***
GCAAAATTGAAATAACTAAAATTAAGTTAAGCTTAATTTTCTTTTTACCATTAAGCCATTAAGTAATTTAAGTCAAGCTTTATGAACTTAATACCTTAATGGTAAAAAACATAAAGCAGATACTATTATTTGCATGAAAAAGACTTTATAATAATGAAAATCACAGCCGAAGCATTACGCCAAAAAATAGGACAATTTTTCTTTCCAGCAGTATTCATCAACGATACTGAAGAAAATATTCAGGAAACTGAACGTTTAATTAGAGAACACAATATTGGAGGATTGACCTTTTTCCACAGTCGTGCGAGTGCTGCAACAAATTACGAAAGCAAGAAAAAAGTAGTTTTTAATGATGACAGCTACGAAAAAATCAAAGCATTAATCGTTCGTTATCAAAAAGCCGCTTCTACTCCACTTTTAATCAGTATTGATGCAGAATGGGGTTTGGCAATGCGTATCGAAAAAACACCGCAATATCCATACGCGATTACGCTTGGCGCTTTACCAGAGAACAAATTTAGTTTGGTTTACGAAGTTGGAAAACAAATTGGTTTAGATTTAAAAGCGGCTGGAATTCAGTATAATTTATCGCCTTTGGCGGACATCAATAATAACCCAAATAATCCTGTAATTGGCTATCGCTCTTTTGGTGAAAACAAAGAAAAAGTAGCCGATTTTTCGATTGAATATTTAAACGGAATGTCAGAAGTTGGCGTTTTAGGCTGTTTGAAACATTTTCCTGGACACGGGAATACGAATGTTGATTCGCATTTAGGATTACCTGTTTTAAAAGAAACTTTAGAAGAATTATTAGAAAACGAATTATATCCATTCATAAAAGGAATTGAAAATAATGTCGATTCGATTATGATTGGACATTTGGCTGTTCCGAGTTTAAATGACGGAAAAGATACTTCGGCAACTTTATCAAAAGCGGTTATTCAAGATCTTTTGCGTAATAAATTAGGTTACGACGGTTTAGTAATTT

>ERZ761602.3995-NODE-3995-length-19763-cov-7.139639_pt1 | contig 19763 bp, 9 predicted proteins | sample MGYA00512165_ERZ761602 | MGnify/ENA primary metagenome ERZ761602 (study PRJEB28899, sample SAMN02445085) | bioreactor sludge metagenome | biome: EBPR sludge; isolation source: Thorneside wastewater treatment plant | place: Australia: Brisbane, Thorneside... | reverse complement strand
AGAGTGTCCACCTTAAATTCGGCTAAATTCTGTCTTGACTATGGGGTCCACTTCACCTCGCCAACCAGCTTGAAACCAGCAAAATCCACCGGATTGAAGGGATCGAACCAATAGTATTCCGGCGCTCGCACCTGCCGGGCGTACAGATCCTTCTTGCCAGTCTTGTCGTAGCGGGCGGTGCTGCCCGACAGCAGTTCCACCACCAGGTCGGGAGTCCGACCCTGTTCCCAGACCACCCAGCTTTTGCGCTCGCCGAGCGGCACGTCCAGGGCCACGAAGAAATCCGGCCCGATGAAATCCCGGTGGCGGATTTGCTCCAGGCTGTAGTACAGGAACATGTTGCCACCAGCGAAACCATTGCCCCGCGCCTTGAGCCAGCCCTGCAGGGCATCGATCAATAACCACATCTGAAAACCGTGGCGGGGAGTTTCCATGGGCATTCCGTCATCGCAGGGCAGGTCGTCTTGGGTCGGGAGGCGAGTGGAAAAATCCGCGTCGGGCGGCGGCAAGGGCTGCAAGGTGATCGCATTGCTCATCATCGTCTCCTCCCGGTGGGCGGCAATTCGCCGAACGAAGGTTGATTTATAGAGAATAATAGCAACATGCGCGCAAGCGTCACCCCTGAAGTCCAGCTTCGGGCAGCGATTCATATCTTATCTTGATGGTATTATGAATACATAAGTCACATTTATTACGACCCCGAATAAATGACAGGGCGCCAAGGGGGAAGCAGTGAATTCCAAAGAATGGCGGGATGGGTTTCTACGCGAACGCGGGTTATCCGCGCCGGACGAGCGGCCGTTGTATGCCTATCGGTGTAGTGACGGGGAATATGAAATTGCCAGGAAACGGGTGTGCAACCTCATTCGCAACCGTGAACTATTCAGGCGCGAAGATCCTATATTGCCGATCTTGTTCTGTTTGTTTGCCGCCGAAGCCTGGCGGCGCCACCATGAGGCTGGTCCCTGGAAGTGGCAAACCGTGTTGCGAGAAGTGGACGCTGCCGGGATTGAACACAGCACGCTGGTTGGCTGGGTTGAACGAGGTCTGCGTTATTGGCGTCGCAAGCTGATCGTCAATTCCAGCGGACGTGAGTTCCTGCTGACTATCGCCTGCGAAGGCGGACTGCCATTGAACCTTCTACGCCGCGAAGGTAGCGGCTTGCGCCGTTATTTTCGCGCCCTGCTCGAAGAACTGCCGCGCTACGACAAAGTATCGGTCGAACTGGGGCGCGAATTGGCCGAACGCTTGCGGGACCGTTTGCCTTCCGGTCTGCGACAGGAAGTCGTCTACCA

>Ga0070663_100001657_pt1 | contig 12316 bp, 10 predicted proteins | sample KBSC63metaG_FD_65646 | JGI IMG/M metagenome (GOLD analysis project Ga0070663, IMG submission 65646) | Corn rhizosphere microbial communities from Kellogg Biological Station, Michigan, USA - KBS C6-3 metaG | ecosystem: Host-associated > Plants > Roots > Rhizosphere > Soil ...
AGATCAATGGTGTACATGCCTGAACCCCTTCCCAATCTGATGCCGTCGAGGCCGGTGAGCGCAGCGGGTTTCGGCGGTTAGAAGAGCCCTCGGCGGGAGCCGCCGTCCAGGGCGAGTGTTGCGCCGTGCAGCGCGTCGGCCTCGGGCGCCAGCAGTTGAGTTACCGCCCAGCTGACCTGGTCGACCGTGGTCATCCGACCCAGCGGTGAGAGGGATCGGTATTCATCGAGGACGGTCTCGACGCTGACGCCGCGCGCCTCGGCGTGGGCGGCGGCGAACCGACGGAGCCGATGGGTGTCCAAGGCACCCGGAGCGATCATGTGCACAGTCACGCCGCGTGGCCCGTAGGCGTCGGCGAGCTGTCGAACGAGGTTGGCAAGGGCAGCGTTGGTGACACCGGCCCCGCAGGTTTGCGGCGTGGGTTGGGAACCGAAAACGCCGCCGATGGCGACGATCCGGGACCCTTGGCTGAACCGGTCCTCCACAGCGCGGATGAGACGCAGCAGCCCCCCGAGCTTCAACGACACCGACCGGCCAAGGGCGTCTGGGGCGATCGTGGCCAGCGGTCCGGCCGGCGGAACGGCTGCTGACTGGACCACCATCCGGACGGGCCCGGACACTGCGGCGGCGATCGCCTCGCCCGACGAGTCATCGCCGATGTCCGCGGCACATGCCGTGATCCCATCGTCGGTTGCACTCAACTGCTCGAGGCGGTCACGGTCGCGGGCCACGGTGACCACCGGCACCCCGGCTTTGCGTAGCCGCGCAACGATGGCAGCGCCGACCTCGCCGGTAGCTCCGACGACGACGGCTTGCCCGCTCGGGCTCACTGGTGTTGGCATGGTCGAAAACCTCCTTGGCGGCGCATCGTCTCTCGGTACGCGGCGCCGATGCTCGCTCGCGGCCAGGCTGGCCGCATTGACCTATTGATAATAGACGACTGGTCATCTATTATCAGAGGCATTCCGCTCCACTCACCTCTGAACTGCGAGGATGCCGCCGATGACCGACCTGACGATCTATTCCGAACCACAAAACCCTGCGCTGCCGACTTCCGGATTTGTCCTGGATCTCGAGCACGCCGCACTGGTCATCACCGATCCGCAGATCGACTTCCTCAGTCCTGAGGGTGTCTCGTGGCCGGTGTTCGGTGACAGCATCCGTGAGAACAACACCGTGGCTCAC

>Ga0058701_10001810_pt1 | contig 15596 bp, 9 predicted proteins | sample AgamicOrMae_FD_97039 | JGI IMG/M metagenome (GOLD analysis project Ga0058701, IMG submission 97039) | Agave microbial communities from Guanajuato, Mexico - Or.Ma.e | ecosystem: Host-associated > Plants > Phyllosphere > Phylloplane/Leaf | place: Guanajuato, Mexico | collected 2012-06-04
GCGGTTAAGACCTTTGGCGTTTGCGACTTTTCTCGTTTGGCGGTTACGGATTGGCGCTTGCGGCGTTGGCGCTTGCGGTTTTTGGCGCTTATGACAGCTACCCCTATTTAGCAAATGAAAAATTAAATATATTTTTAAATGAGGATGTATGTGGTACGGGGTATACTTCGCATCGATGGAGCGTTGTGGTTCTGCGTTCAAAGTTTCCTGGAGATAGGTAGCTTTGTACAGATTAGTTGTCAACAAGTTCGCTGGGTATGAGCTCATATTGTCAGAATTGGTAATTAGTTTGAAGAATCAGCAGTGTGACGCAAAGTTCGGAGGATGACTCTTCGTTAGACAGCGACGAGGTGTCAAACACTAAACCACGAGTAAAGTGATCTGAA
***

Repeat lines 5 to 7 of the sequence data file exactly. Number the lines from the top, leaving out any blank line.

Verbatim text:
AGATCAATGGTGTACATGCCTGAACCCCTTCCCAATCTGATGCCGTCGAGGCCGGTGAGCGCAGCGGGTTTCGGCGGTTAGAAGAGCCCTCGGCGGGAGCCGCCGTCCAGGGCGAGTGTTGCGCCGTGCAGCGCGTCGGCCTCGGGCGCCAGCAGTTGAGTTACCGCCCAGCTGACCTGGTCGACCGTGGTCATCCGACCCAGCGGTGAGAGGGATCGGTATTCATCGAGGACGGTCTCGACGCTGACGCCGCGCGCCTCGGCGTGGGCGGCGGCGAACCGACGGAGCCGATGGGTGTCCAAGGCACCCGGAGCGATCATGTGCACAGTCACGCCGCGTGGCCCGTAGGCGTCGGCGAGCTGTCGAACGAGGTTGGCAAGGGCAGCGTTGGTGACACCGGCCCCGCAGGTTTGCGGCGTGGGTTGGGAACCGAAAACGCCGCCGATGGCGACGATCCGGGACCCTTGGCTGAACCGGTCCTCCACAGCGCGGATGAGACGCAGCAGCCCCCCGAGCTTCAACGACACCGACCGGCCAAGGGCGTCTGGGGCGATCGTGGCCAGCGGTCCGGCCGGCGGAACGGCTGCTGACTGGACCACCATCCGGACGGGCCCGGACACTGCGGCGGCGATCGCCTCGCCCGACGAGTCATCGCCGATGTCCGCGGCACATGCCGTGATCCCATCGTCGGTTGCACTCAACTGCTCGAGGCGGTCACGGTCGCGGGCCACGGTGACCACCGGCACCCCGGCTTTGCGTAGCCGCGCAACGATGGCAGCGCCGACCTCGCCGGTAGCTCCGACGACGACGGCTTGCCCGCTCGGGCTCACTGGTGTTGGCATGGTCGAAAACCTCCTTGGCGGCGCATCGTCTCTCGGTACGCGGCGCCGATGCTCGCTCGCGGCCAGGCTGGCCGCATTGACCTATTGATAATAGACGACTGGTCATCTATTATCAGAGGCATTCCGCTCCACTCACCTCTGAACTGCGAGGATGCCGCCGATGACCGACCTGACGATCTATTCCGAACCACAAAACCCTGCGCTGCCGACTTCCGGATTTGTCCTGGATCTCGAGCACGCCGCACTGGTCATCACCGATCCGCAGATCGACTTCCTCAGTCCTGAGGGTGTCTCGTGGCCGGTGTTCGGTGACAGCATCCGTGAGAACAACACCGTGGCTCAC

>Ga0058701_10001810_pt1 | contig 15596 bp, 9 predicted proteins | sample AgamicOrMae_FD_97039 | JGI IMG/M metagenome (GOLD analysis project Ga0058701, IMG submission 97039) | Agave microbial communities from Guanajuato, Mexico - Or.Ma.e | ecosystem: Host-associated > Plants > Phyllosphere > Phylloplane/Leaf | place: Guanajuato, Mexico | collected 2012-06-04
GCGGTTAAGACCTTTGGCGTTTGCGACTTTTCTCGTTTGGCGGTTACGGATTGGCGCTTGCGGCGTTGGCGCTTGCGGTTTTTGGCGCTTATGACAGCTACCCCTATTTAGCAAATGAAAAATTAAATATATTTTTAAATGAGGATGTATGTGGTACGGGGTATACTTCGCATCGATGGAGCGTTGTGGTTCTGCGTTCAAAGTTTCCTGGAGATAGGTAGCTTTGTACAGATTAGTTGTCAACAAGTTCGCTGGGTATGAGCTCATATTGTCAGAATTGGTAATTAGTTTGAAGAATCAGCAGTGTGACGCAAAGTTCGGAGGATGACTCTTCGTTAGACAGCGACGAGGTGTCAAACACTAAACCACGAGTAAAGTGATCTGAA